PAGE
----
In regard to compensation programs, there are three major programs: ‘the Voluntary GHG Reduction Program’ and ‘the Low-carbon Agricultural and Livestock Product Certification System’ that have been promoted since 2012. And since 2017, ‘the External Program of the Emission Trading System (Korean ETS)’ supervised by the Ministry of Environment (MOE) has been operating as a carbon offset system in the agricultural sector. And the various agricultural entities such as farmers, agricultural corporations, agricultural cooperatives, etc. can participate in the compensation programs if they have adopted the carbon reduction technologies and methods approved by the government.

Through ‘the Voluntary GHG Reduction Program’, the government tries to induce farmers’ voluntary carbon reduction activities by providing indirect support on consulting and verification costs as well as direct support for financial incentives (KRW10,000 per ton, equivalent to USD7.62 per ton) for the certified reduction. In the case of ‘the Low-carbon Agricultural and Livestock Certification System,’ the government provides overall assistance from certification acquisition to distribution including certification consulting and verification costs. As a consumer benefit, if consumers purchase certified low-carbon agricultural and livestock products (which is slightly more expensive than non-certified products) with Eco-Money affiliate cards (e.g. green card), they receive the cash reward (green point) equivalent to 15% of the purchase price, which is supported by government subsidies. This cash reward service helps consumers to accelerate the purchase of certified low-carbon products. ‘The External Program of the Korean ETS’ is market-based, which allows farmers to sell their carbon reductions to the emission permit allocation company subject to the Korean ETS. The government supports the initial consulting and preparation procedure necessary for program participation, and farmers can generate additional income by trading their reductions in the carbon market within the Korea Exchange (KRX) system. The Korean government has put considerable efforts into providing various voluntary carbon reduction mechanisms (Jeong et al., 2018)



This study uses the case study approach, a form of qualitative descriptive research, which is supplemented by quantitative research as well . The purpose of this study is to identify the environmental, economic, and social effects of the government-led voluntary GHG reduction programs that was implemented in the Korean agricultural sector. To the end, this study primarily explores the main effects of each type of GHG reduction programs and obstacles faced by participating farmers through case studies, and draw implications based on the findings, and furthermore suggest policy directions for spreading low-carbon agriculture in Korea. Case studies were conducted based on in-depth interviews with the farmers and also used the official GHG reduction data offered by the implementing agency (Korea Agricultural Technology Promotion Agency under the MAFRA), and energy consumption data provided by farmers.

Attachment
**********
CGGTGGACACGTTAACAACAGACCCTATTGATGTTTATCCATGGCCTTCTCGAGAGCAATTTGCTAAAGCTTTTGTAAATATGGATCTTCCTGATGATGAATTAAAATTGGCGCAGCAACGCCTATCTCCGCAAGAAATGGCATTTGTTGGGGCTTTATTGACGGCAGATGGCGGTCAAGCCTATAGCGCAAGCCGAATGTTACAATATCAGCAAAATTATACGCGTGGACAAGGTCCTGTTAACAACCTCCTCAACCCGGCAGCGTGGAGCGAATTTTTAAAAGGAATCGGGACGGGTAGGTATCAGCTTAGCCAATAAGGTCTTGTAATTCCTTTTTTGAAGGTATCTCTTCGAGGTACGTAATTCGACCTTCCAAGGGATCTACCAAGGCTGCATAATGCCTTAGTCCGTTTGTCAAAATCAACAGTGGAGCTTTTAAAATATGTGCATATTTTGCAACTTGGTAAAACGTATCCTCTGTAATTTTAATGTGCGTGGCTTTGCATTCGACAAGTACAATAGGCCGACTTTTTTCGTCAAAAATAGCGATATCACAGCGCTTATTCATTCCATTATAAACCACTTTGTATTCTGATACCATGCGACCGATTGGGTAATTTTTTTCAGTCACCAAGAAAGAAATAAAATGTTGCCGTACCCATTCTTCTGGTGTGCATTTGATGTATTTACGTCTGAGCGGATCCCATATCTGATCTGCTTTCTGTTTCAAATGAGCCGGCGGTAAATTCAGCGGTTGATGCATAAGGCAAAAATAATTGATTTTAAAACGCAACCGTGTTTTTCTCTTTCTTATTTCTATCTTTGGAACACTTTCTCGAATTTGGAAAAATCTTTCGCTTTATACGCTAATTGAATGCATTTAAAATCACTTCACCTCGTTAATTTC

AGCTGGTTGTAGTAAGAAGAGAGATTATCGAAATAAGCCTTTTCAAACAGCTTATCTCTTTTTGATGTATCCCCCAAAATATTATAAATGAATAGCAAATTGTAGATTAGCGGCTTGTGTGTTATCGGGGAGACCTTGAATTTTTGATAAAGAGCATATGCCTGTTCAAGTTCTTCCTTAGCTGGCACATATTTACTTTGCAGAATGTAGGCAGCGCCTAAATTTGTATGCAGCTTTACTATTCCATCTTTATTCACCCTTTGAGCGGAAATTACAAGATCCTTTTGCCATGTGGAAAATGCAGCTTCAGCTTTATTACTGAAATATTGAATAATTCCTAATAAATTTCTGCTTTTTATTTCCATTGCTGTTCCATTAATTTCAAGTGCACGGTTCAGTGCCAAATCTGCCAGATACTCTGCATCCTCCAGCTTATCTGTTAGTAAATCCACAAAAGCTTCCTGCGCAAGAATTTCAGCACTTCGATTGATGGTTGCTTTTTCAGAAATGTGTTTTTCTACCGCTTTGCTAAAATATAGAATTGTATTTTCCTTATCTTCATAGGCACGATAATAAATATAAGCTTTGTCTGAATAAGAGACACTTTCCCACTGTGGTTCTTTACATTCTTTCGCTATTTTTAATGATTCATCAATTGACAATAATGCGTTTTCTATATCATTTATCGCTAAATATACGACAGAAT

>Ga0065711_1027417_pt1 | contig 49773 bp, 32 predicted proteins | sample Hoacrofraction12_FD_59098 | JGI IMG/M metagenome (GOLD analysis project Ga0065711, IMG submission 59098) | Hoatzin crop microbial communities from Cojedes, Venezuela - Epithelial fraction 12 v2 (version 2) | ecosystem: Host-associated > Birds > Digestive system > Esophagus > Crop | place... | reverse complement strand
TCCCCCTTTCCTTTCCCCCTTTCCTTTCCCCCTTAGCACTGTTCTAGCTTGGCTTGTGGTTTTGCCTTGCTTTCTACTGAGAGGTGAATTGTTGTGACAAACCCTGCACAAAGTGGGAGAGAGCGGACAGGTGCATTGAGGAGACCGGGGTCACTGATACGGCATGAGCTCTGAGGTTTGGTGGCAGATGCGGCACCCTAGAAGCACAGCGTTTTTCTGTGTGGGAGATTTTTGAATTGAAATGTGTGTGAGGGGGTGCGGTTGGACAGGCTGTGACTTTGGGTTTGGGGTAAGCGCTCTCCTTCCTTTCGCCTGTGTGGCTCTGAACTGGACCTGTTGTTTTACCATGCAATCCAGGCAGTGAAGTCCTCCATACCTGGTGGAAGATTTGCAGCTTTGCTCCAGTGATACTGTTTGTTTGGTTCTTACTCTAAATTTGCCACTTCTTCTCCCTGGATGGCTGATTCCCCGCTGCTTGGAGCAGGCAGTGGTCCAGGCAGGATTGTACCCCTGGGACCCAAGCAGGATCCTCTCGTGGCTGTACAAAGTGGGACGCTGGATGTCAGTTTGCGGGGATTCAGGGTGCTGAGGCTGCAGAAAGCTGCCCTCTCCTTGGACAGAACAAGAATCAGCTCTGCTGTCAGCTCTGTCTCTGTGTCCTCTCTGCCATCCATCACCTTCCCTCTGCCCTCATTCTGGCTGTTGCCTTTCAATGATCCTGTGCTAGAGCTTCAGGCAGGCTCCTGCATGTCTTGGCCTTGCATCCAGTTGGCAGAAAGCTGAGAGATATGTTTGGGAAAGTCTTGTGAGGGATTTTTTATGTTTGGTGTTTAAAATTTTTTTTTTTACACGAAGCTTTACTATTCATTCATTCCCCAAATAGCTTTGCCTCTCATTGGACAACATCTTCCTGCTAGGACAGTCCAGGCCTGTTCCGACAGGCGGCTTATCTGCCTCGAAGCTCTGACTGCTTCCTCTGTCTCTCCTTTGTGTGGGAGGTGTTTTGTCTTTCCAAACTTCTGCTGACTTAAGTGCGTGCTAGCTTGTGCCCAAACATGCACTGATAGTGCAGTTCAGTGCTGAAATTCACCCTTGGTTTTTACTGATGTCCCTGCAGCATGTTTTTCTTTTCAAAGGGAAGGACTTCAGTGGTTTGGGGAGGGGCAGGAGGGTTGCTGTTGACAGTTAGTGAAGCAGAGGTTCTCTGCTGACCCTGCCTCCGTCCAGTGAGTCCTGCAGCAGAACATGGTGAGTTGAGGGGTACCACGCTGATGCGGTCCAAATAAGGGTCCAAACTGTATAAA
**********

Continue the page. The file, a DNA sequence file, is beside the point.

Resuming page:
The questionnaire composition of an in-depth interview used a method of categorizing and setting detailed contents to match the research topic and purpose. The interview guide consists of four sections (See Table 1). The first section deals with the background and motivation that farmers came to adopt new technologies. The second part considers farmers’ performances from the economic, environmental, and social perspectives. The third part focuses on difficulties and limitations that the farmers evaluate and based on this, address insights and implications towards technologically and economically affordable ways for farmers to reduce carbon emissions. In the fourth part, their view on the GHG reduction programs is asked for to better understand their attitudes and evaluation towards the programs in general. And the in-depth interview survey was conducted based on the preliminary survey questionnaire (See Table 1) with farmers. For areas that require further research, surveys were supplemented through additional written and verbal interviews via email and telephone.

Selection of survey target